Much of Florida’s economy is driven by tourism, but the nationwide coronavirus lockdown has made tourism impossible.
While exact figures since the shutdown won’t be calculated until the end of the month, Bay and Walton County officials said that their municipalities will see an impact on their revenue streams.
Most officials said that they are unsure of how it may affect future budget plans.
Louis Svehla, Walton County public information officer, said that sales and use taxes, including the tourist development tax, which is a 5% tax on short-term rentals and hotels, count for one-third of the Walton County’s revenues.
Walton County normally sees about 60% tourism occupancy in April, said David Demarest, a TDC spokesperson. Right now the county is at 2%, he added.
“At this time, we feel certain that the losses will be in the millions of dollars,” Svehla wrote in an email, but that, right now, Walton County is seeing delays in projects due more to a shortage of available employees than a shortage of funds.
Early pandemic projections for Panama City Beach anticipated a 60% decline in tourism and up to $9.1 million in tax revenue losses, made up for with capital project budget cuts including road repairs and facility enhancements, City Manager Tony O’Rourke said.
“This year, we’re in pretty good shape as far as the reductions that we’ve planned,” O’Rourke said.
O’Rourke confirmed this 60% decline in tourism and $8.8 million in lost revenue, and expects a higher rate of decline in tourism in the following months due to the short term rental prohibitions and gathering size restrictions, leading to a sharper decline in tax revenue.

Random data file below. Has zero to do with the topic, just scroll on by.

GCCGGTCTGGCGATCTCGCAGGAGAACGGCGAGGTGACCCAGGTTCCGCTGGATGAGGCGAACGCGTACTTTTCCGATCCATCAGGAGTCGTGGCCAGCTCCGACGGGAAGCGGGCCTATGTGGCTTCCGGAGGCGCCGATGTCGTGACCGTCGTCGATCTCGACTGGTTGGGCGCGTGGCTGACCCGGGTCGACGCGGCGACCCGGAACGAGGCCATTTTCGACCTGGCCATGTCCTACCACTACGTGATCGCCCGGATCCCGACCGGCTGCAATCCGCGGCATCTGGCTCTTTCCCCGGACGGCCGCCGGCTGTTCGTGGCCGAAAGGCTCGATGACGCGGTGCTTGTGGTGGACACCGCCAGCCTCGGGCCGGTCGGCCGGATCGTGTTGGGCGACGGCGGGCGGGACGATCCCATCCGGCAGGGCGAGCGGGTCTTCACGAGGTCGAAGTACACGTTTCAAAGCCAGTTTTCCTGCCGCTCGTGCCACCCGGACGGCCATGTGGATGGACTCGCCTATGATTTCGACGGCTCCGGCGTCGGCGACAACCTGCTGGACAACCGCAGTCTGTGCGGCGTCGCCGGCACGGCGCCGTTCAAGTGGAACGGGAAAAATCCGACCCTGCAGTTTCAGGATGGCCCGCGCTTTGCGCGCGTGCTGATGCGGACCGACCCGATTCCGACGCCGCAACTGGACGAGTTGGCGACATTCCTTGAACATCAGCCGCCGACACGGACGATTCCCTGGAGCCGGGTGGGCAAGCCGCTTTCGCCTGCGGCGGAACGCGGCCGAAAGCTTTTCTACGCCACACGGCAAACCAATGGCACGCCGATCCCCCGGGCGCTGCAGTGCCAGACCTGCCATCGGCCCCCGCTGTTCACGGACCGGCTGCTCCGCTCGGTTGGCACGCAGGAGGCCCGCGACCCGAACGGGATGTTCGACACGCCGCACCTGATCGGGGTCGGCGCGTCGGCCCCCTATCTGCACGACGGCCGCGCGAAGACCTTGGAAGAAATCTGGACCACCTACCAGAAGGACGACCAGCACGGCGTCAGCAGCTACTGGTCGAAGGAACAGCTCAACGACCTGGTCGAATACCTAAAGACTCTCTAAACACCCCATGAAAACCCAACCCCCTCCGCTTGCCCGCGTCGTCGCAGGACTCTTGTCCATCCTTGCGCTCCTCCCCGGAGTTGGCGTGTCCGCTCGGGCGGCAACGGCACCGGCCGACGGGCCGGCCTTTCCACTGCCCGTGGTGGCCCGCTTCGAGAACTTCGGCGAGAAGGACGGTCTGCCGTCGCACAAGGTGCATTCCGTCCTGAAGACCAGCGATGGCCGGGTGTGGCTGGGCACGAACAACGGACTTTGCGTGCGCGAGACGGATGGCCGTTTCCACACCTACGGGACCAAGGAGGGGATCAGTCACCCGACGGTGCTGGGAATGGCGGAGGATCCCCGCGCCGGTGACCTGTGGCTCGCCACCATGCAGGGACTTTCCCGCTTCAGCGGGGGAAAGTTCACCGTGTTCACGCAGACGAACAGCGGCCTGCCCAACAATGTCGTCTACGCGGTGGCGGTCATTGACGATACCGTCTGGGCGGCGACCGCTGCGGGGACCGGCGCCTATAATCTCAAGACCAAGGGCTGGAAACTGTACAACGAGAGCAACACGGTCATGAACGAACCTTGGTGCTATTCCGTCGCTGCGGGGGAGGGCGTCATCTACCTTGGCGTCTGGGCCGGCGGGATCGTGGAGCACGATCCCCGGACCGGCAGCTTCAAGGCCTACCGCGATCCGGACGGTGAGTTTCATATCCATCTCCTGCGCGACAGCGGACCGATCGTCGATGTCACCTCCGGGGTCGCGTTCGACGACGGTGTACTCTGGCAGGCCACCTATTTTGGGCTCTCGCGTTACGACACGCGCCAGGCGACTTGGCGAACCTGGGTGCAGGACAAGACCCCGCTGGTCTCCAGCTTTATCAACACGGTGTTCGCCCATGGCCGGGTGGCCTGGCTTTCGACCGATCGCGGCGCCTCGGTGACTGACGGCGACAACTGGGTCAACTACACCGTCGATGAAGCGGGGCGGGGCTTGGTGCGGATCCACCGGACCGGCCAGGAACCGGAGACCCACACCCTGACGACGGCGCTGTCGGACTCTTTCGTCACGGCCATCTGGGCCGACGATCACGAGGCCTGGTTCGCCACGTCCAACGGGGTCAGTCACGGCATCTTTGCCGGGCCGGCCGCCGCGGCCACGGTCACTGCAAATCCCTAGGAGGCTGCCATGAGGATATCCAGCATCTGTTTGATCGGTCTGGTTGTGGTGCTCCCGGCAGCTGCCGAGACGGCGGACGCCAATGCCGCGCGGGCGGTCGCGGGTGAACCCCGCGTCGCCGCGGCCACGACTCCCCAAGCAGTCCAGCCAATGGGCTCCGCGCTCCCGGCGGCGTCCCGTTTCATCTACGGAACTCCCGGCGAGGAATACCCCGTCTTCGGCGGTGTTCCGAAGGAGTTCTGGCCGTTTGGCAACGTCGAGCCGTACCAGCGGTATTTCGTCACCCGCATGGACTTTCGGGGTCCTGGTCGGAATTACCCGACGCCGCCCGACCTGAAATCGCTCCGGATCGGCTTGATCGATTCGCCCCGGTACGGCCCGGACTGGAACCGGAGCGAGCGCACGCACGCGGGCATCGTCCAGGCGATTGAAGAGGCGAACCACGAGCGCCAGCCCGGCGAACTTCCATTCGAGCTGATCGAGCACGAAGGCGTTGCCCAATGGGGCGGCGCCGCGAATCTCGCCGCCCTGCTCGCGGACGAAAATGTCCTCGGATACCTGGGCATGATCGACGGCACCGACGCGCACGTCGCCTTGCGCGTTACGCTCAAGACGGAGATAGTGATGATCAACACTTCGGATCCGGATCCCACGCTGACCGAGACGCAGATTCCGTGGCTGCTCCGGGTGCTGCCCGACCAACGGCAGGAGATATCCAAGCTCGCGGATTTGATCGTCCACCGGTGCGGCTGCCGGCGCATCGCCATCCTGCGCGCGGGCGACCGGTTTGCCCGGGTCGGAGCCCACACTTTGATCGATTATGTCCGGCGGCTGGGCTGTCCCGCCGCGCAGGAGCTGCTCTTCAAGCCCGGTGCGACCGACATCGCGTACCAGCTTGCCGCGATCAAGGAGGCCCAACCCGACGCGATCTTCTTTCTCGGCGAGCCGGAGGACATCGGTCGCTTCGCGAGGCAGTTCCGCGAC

“We’ll see what we can do for next year, but it will be more impactful as far as operating expenses,” O’Rourke said, referring to impact on city employee personnel and the local government’s essential day-to-day services.
Panama City officials also said that the city is expecting shortfalls because of the pandemic.
Bay County Manager Bob Majka said that the county has about $80 million in reserve funds and is expecting between $25 and $40 million in losses depending on how long the shutdown is in place. After the reserves, they may be able to push projects like enhancements and repairs from Hurricane Michael, he added, and that jobs may be impacted.
“This is going to cause a lot of organizations, whether they’re private sector or public sector, to really go back and look at the way they conduct business,” Majka said about the innovative uses of technology being employed to conduct business during the pandemic.
“That in itself could be an improvement at the business level but may also lead to fewer employees on the backside as well,” he added.
Officials will know more about how these losses when the March and April budget tax reports are available in May and June, respectively.